Don't Trust Crowder
Should you trust Jamison Crowder down the stretch?
Isaac Petersen, an assistant professor at the University of Iowa, relies on predictive analysis techniques and clustering to segregate players by position. The graph below shows his rankings for widereceivers for week 12. While Crowder beat his projection by 1.8 points in week 12, this didn’t account for Jordan Reed missing a portion of the game because of a shoulder injury. Reed returned and scored two touchdowns that may have gone to crowder. As you can see, Crowder isn’t in good company; he’s sandwiched between Kenny Britt and Willie Snead.
Furthermore, he received a 13 and 9 targets those weeks which was an aberration from his general three. Crowder got slotty again on Thanksgiving, but after watching the end of the Redskins/Packers game (where Crowder only got 3 late targets) it became apparent that there’s a pattern with Crowder’s usage. Crowder is really only putting up these numbers when the Redskins are losing. If you look at the three games that Crowder has put up these numbers it was Detroit (L), Cincinnati (Tie), and Cowboys (L). Cousins threw the ball 39, 56, and 53 times in those respective games. The Redskins don’t play a team with a winning record down the stretch, so don’t expect them to rely on Crowder for the long ball. Without consistent production and without big game potential, it’s hard to be confident that Crowder will give you a WR1 in any of the next four games.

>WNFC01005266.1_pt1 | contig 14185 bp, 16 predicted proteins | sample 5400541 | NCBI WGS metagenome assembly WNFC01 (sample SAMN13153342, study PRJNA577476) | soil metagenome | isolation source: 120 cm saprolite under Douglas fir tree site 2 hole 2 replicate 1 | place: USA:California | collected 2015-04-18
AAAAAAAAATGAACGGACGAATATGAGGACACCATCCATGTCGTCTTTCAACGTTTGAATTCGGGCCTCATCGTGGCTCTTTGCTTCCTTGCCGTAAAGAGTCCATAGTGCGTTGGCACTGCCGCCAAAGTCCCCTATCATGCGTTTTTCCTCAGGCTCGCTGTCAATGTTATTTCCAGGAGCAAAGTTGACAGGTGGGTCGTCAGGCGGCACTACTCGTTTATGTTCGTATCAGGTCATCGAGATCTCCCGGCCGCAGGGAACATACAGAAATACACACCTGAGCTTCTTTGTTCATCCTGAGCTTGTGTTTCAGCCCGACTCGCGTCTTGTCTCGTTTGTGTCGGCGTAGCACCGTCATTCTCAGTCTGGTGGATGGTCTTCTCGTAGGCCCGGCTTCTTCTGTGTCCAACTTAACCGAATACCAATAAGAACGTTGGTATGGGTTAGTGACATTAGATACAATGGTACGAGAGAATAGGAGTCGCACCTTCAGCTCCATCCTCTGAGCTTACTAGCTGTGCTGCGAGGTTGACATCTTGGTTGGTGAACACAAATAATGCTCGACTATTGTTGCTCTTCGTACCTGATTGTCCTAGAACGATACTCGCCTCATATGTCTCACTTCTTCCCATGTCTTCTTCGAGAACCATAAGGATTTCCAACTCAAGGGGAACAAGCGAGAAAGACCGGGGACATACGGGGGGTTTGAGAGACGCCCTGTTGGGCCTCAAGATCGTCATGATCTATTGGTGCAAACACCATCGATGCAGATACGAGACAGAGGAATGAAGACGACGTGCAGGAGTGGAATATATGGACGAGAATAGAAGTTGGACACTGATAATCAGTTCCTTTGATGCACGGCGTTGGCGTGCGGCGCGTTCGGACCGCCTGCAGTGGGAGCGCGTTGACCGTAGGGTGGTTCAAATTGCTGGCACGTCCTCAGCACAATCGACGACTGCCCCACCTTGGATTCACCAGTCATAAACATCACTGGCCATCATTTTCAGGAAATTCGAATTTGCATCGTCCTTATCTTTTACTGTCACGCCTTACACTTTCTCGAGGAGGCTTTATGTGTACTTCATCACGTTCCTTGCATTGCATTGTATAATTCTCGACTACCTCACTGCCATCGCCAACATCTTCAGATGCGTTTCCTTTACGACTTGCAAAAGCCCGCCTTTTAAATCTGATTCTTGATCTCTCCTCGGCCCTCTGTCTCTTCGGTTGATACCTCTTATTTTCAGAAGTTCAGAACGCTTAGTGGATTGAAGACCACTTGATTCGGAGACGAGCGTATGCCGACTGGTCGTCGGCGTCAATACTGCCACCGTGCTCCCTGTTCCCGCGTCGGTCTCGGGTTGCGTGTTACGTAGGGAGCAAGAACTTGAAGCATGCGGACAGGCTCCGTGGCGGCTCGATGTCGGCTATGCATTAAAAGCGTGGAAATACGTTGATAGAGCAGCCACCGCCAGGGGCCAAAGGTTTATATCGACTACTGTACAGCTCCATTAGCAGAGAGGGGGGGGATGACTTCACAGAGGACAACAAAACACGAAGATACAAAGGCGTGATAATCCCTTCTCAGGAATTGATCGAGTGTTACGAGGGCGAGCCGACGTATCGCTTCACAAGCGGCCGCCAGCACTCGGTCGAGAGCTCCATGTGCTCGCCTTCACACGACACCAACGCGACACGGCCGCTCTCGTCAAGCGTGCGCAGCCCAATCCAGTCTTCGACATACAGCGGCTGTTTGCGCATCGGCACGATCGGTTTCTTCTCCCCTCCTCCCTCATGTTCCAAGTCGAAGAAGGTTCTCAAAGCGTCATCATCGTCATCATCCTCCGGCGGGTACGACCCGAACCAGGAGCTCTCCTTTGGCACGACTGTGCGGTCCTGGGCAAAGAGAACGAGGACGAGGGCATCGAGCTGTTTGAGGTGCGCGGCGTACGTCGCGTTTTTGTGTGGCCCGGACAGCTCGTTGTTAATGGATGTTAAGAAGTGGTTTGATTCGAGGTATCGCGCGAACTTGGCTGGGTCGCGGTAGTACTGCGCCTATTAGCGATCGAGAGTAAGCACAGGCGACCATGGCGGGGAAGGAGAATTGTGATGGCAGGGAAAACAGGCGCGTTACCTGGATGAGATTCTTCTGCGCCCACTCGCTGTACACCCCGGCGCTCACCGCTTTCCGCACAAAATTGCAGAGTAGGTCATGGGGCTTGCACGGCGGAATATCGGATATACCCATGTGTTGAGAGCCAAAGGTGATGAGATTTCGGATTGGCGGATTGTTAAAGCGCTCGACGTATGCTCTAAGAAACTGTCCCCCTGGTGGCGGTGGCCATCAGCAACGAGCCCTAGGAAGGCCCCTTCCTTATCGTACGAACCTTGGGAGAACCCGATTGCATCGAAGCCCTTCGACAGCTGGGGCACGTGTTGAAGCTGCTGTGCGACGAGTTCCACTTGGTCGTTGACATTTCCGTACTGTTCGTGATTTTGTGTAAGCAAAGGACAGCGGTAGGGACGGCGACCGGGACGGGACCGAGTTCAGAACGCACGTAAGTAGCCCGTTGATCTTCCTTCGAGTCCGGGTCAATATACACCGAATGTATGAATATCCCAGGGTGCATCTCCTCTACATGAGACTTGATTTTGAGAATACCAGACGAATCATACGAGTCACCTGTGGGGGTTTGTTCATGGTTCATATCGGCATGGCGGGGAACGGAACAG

The gilded, TD dependent nature of Jamison Crowder becomes apparent when you think about who you would start over him. Imagine you had to choose whether to take Crowder, a supposed WR 1, or Michael Thomas (WR21). I'd take Thomas. What about Demaryius Thomas against JAX, TEN, NE, and KC? I'd take him too. I'd probably take most Thomas's over him. I mean the fact of the matter is it's hard to make an argument for Jamison Crowder's production to continue and if you trust him down the stretch it could cost you a title.